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Blueprint for the upcoming advocacy season

By Staff | Oct 22, 2019

The water surrounding the J.N. “Ding” Darling National Wildlife Refuge looks immeasurably better than it did a year ago. So, is this the time to celebrate the end of our water-related issues? Not even close. This is the time to be thankful for the progress that has been made to date and to get prepared for an advocacy season that will be hectic on many fronts and will require your ongoing involvement.

The water-related issues we face can be put into one of three categories:

– The increasing load of nutrients entering our water bodies each year.

– The infrastructure that stores, moves, and cleans our water.

– The legacy load of nutrients that is already in our environment and will be for decades even if no new nutrients were added.

Numerous government organizations are tasked with responding to one or more components of our water-related issues. Below is a summary of the key advocacy issues currently facing some of those organizations.

FLORIDA LEGISLATURE

Gov. Ron DeSantis was successful last year in getting the Florida Legislature to appropriate $682 million, primarily for water infrastructure projects. However, the legislature didn’t pass any legislation to limit the pollution entering our waterbodies from sources such as ineffective septic systems, insufficient wastewater treatment, or the use of biosolids.

At a recent water summit, a panel of Florida legislators didn’t sound very confident that legislation addressing sources of pollution would pass in the forthcoming legislative session. Legislation of this type is complex and often take years to get passed, according to the panelists.

DeSantis also spoke at the water summit. He sounded somewhat optimistic that the Florida Legislature would continue to provide sufficient funding for water infrastructure projects. He also pointed out that he cannot achieve his environmental objectives on his own, that he needs the public to urge the legislature to support his goals. When the time is appropriate, we need to heed DeSantis’ request and urge the Legislature to pass legislation that reduces the pollution that enters our water bodies.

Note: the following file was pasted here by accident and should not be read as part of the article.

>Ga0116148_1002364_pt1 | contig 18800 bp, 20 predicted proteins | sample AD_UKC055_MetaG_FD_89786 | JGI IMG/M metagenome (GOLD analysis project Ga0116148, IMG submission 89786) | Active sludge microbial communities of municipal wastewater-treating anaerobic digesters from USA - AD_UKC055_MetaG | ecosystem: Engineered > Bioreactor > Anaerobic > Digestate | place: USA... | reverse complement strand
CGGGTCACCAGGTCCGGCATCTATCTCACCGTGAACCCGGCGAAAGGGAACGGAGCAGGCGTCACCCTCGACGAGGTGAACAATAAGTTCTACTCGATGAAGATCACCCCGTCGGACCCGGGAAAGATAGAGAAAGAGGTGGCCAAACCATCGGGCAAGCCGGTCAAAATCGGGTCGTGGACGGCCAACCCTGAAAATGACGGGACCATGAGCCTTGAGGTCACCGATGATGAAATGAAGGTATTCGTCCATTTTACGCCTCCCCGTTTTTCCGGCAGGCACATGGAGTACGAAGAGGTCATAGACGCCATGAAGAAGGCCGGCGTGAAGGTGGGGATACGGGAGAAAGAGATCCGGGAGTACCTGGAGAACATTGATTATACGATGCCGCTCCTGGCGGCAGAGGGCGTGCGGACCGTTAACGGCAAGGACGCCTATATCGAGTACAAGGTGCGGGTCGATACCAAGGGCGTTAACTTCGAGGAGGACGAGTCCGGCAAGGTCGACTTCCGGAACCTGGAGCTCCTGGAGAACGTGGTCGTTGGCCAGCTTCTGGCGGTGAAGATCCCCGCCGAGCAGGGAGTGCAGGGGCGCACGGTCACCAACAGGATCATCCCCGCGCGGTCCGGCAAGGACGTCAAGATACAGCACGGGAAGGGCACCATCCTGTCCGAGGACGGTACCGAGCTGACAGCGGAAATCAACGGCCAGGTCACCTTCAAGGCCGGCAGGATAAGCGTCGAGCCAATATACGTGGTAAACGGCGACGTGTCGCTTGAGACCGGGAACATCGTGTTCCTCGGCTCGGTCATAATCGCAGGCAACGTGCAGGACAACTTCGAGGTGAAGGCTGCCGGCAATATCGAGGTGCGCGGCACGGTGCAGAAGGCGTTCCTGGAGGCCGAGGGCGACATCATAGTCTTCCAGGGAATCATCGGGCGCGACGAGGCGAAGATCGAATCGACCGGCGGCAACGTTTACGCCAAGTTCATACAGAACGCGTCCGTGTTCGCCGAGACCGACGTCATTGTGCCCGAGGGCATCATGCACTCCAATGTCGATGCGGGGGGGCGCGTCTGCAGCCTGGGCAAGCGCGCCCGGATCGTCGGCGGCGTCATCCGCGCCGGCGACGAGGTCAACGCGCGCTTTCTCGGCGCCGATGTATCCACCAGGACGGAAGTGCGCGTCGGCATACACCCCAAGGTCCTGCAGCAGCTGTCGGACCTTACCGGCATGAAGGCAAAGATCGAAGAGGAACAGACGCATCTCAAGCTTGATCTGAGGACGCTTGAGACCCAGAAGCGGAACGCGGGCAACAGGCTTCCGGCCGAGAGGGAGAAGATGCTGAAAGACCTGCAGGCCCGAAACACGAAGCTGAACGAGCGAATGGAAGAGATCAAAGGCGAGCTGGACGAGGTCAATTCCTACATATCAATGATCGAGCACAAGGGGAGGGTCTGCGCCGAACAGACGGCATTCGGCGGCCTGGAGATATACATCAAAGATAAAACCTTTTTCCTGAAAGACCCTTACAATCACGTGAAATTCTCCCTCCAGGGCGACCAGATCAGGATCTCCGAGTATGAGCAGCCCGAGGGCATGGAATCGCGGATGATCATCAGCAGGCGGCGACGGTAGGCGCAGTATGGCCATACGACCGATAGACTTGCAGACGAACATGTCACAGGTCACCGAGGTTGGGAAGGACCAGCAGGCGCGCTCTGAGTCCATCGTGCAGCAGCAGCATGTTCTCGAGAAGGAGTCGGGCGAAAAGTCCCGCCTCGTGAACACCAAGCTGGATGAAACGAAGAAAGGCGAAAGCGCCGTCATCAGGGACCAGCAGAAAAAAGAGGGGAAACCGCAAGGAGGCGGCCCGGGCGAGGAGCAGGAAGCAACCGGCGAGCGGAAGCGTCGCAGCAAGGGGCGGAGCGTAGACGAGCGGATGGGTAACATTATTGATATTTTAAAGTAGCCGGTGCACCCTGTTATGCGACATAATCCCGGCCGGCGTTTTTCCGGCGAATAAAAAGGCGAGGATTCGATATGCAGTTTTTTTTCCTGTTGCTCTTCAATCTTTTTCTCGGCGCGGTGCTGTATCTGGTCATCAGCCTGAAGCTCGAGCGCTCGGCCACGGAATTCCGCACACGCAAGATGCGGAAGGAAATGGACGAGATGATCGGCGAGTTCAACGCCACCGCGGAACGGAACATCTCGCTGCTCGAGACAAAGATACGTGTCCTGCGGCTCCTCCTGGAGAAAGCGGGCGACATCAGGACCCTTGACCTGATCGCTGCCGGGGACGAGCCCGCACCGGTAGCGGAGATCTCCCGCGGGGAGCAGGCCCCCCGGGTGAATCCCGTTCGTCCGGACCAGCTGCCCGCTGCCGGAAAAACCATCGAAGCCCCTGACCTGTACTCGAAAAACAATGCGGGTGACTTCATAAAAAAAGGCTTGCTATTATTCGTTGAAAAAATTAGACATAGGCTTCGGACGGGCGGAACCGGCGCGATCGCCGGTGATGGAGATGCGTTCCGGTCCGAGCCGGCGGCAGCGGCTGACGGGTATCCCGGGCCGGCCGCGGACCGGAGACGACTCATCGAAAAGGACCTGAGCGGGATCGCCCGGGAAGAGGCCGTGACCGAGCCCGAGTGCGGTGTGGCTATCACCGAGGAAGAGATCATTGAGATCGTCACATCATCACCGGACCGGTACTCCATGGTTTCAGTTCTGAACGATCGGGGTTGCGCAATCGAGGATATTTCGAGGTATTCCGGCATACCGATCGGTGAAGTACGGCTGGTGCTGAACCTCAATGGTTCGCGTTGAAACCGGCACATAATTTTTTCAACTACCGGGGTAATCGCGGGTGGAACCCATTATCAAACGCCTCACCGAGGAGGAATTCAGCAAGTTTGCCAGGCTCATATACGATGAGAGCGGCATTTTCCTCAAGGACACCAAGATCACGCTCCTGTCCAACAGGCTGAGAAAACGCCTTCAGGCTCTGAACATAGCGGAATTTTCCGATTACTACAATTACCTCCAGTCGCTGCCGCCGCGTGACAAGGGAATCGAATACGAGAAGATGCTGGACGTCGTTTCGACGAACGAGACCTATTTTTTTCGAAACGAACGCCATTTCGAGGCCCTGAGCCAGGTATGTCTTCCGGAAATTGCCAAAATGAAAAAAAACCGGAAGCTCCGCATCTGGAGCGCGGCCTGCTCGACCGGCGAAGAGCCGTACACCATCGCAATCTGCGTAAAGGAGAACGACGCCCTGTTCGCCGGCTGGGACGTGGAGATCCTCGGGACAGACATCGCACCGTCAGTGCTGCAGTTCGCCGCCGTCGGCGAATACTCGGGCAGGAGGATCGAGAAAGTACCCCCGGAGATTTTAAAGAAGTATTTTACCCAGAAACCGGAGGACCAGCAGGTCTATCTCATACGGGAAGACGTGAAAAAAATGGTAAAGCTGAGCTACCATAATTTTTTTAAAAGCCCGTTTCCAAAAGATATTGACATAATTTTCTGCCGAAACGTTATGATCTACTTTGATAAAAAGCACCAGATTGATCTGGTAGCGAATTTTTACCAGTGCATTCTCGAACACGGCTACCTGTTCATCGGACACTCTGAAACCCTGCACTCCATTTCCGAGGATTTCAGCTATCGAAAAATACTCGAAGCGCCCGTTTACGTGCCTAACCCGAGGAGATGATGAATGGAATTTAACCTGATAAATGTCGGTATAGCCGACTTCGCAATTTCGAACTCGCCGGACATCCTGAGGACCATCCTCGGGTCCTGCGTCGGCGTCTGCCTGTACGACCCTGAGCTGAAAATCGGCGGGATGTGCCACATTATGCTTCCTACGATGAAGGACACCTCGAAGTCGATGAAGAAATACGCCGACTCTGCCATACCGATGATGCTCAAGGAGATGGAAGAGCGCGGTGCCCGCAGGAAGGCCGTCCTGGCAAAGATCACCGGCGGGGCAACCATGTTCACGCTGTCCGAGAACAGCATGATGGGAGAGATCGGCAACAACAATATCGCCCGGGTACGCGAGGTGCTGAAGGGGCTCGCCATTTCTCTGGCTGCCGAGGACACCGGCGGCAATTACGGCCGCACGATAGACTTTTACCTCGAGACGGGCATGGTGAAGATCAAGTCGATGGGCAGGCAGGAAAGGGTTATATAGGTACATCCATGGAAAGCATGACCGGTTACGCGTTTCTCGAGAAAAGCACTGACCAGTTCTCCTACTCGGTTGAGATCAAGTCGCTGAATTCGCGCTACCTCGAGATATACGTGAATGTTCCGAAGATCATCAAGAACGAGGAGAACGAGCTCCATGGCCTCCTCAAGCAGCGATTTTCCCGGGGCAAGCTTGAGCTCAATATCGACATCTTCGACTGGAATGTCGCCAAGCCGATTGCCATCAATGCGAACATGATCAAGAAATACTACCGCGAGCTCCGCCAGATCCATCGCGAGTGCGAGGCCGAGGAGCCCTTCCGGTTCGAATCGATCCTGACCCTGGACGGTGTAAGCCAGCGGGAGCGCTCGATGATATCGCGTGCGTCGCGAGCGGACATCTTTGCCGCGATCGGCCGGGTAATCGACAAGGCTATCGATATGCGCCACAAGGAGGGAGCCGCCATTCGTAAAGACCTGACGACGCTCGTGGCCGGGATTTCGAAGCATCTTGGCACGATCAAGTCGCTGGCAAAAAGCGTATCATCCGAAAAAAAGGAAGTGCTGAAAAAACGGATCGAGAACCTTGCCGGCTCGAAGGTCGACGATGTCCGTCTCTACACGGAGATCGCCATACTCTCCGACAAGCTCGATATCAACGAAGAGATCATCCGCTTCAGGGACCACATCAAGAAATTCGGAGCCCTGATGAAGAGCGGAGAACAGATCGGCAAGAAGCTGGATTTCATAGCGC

In addition to addressing sources of pollution such as ineffective septic systems, a critical way to reduce the load of nutrients that enters our waterbodies is to have the Florida Legislature fund placing land into conservation. Florida Forever is Florida’s premier conservation and recreation lands acquisition program. As pointed out in a recent guest commentary, from its inception in 1990 through fiscal year 2008-2009, Florida Forever and its predecessor program were funded at $300 million per year. After that, the funding ranged between nothing and $20 million per year. In its last legislative session, the Florida Legislature provided $33 million of funding for Florida Forever – one-tenth of what it was roughly 30 years ago. A reasonable goal for the upcoming legislative session is that the Florida Legislature funds Florida Forever at its historic level of $300 million.

ARMY CORPS

As described in a previous guest commentary, one of the primary determinants of the water level in the Caloosahatchee River is the U.S. Army Corps of Engineers’ water control plan, referred to as the Lake Okeechobee Regulation Schedule (LORS). Throughout this past year the Army Corps has been exerting more flexibility than it did previously when determining how much water LORS allows the Corps to release out of Lake Okeechobee. This new flexibility was used, for example, to keep the water level in the lake at the start of the recent rainy season at its lowest level in memory.